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The Fierceness of Fred Ho.

15 Apr

The Fierceness of Fred Ho

Out of the corner of my eye in my busy past couple of days I noticed a tweet informing me that the baritone sax master Fred Ho had died.  I felt a pang of sadness as I fleetingly computed what I knew about the man; that I’d once heard magnificent, rapturous music emanating from a neighboring rehearsal studio at Complete Music Services in Brooklyn and had gone to peek and discovered that it was Fred Ho rehearsing his orchestra.  My friend Joseph Yoon was in the studio; he was working with Mr. Ho in a managerial capacity and introduced us.  Fred Ho was beautiful, smiling with a warm handshake and clad in a fantastic, flamboyant outfit fit for an emperor.  I was immediately enamored and told Joseph I’d love to get some lessons from him, but Joseph told me Mr. Ho was fighting cancer and wasn’t currently teaching. The gig I was rehearsing for was the same night as his, but I resolved to check out his music, which I proceeded to not get around to doing for the next couple of years during which time I picked up piecemeal snippets of information about his activism and eschewal of social media.  Upon learning of his death I’m left with a mental sketch of a noble master who was living under my nose and a hope that, having been deeply moved by the video attached to his New York Times obituary, that I will finally get around to learning more about the music and life of this baritone saxophone master.  I’m reminded that while as musicians we almost universally, as far as I can tell, look to our forebears, there are masters living and working among us whose work needn’t be enjoyed posthumously.  I’m really sorry I never got to see Fred Ho play his saxophone.  I’m glad his suffering is over and I hope his spirit will perpetually enjoy generations of celebration and acclaim.

 

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Endangered Blood on NPR’s Tiny Desk Concert

15 Dec

Endangered Blood on NPR’s Tiny Desk Concert

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Charles Gayle aka Streets Busking in NYC

30 Aug
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Heute Abend – Satchmo

4 Aug

I haven’t posted much here in a while, but I just found this televised concert performance by Louis Armstrong, the first horn player of my consciousness, from Berlin in 1965. It’s exactly the kind of thing I might have watched on TV as a toddler in Australia. Always, loved him, still love him and went to his house in Corona, Queens a few months back. I wrote a piece about it for an Australian magazine, but don’t know if they ever used it; if not I’ll post it here.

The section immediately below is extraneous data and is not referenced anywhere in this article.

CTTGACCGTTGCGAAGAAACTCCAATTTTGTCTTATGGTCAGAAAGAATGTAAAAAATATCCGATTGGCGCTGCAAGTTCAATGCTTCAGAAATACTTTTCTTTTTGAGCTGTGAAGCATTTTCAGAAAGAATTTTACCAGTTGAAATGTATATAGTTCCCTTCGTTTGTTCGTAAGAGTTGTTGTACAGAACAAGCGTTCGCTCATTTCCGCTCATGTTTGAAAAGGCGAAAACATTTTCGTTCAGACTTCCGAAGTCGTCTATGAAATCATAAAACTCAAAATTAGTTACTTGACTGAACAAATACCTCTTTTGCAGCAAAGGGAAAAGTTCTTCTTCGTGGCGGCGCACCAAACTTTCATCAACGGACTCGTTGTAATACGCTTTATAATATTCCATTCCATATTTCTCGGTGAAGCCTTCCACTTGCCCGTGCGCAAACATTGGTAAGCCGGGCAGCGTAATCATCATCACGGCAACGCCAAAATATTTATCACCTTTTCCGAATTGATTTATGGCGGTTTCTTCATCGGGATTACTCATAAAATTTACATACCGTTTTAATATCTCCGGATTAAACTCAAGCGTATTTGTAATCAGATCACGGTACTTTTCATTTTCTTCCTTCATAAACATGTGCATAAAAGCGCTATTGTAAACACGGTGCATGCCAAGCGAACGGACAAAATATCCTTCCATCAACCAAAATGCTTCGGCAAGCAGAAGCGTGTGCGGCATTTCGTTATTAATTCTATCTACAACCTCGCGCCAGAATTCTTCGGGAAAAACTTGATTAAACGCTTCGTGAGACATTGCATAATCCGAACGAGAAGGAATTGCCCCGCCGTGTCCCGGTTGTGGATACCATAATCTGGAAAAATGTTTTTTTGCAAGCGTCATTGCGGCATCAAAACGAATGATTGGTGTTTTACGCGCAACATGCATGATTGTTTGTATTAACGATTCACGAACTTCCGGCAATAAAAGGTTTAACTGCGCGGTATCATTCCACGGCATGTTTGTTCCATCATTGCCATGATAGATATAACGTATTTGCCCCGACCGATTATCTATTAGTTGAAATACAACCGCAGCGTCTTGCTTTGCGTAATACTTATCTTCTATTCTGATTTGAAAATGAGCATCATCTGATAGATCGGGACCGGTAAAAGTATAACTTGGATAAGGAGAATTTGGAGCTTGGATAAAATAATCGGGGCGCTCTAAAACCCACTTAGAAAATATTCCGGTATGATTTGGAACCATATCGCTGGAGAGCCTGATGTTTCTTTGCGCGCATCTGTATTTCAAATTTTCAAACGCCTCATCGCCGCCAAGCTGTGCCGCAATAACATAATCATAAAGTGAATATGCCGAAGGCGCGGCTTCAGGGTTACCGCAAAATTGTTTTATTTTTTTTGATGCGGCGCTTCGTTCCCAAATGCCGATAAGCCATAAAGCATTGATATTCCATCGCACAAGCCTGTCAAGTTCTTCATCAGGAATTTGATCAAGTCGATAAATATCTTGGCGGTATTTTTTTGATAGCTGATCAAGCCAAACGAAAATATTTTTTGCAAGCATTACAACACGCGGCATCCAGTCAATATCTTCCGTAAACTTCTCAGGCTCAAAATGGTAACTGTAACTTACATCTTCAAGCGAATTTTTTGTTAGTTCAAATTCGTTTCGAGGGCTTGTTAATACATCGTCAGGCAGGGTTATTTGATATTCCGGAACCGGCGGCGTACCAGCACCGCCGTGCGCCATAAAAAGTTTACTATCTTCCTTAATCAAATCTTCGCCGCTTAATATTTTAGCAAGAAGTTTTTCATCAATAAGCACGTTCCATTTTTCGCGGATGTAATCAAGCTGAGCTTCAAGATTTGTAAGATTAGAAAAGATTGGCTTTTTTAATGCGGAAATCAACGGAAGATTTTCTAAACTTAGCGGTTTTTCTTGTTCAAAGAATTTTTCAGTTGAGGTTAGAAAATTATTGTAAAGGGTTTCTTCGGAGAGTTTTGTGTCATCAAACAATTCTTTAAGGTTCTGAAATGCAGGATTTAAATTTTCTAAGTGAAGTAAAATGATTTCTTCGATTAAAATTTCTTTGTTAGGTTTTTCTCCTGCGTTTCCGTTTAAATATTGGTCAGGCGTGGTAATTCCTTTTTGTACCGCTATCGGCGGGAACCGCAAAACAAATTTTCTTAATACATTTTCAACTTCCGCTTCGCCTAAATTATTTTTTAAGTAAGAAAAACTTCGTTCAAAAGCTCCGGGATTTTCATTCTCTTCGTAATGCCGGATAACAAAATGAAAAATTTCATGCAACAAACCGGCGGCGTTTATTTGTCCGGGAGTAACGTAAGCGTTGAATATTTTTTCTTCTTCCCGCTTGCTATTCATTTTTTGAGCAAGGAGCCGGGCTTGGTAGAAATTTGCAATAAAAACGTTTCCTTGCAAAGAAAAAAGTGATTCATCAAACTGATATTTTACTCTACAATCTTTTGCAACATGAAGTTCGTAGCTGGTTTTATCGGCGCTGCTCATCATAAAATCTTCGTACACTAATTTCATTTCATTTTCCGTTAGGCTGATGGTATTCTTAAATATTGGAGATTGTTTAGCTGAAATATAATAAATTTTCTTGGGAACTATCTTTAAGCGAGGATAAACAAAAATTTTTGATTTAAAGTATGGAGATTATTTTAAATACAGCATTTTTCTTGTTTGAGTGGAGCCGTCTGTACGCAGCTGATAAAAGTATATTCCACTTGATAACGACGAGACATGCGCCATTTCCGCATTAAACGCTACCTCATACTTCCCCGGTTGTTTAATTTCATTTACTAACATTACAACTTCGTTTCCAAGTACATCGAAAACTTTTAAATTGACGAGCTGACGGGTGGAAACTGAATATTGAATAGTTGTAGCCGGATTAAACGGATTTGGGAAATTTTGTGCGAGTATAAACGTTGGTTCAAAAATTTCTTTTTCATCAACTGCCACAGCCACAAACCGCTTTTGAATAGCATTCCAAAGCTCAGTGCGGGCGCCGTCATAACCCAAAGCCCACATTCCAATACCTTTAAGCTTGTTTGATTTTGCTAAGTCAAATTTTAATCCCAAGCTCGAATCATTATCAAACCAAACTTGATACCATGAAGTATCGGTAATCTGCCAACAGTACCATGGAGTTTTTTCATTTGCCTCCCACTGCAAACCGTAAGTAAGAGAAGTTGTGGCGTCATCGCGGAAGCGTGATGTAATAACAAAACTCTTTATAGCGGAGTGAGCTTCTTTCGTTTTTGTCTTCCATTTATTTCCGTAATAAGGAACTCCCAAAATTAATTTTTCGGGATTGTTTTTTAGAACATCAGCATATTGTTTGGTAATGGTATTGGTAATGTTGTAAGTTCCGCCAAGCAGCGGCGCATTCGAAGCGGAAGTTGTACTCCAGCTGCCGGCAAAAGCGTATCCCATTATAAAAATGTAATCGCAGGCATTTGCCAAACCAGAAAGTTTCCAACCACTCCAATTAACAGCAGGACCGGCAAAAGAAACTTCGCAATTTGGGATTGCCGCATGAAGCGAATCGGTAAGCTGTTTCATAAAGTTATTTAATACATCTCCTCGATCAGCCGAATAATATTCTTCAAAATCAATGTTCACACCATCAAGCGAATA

An Electrifying, Psychedelic Debut by Anderson Henderson White

22 Jul

Thanks to Lucid Culture for discovering my new trio Anderson Henderson White at our very first show! Here’s a video of our free country version of Ring of Fire from our second: 

Lucid Culture

It wouldn’t be fair to let the month go by without mentioning the debut performance of Anderson Henderson White at Zirzamin a few weeks ago, following the Sunday Salon put on by Lucid Culture’s sister blog New York Music Daily. Baritone saxophonist Paula Henderson seems to be the sparkplug for this exciting new trio, who blended groove and funk with mysterious free improvisation. Her fellow Australian, the Dirty Three’s Jim White on drums was his usual counterintuitive self: it’s hard to think of a drummer who’s so consistently interesting to watch as this guy, alternating between cymbal bell-tones and atmospherics of all kinds, shamanistic rattles of the hardware and rock-solid groove, all the while adding off-kilter accents on the rims and whirring brushes on the snare. He’s a one-man drum orchestra.

Rev. Vince Anderson has made a name for himself in both the roots of jazz (you should hear…

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Out Now: A Killer Live Show at the Stone by Tzar Featuring Paula Henderson

20 May

Here’s a review of TZAR featuring Moist Paula Live at The Stone … Thanks to Lucid Culture!

Lucid Culture

Moist Paula Henderson (whose nickname stems from her longtime leadership of legendary instrumental trio Moisturizer) has been the standout baritone saxophonist in the New York downtown scene for several years. Her own work has an irrepressible joie de vivre and wry humor; her new album with her latest project, Tzar, recorded live at the Stone this past February takes a turn in a considerably different, much darker direction. Here she’s joined by Ithaca, New York musicians Brian “Willie B” Wilson on drums, electronics and bass pedals (who really gets a workout, playing everything  simultaneously, it seems) and Michael Stark on keyboards. Their intriguing multi-segmented pieces blend elements of trip-hop, downtempo, noise and the edgy jazz that Henderson has pursued more deeply in recent years. It’s a deliciously mysterious, eclectic ride. The whole thing is streaming at their Bandcamp page.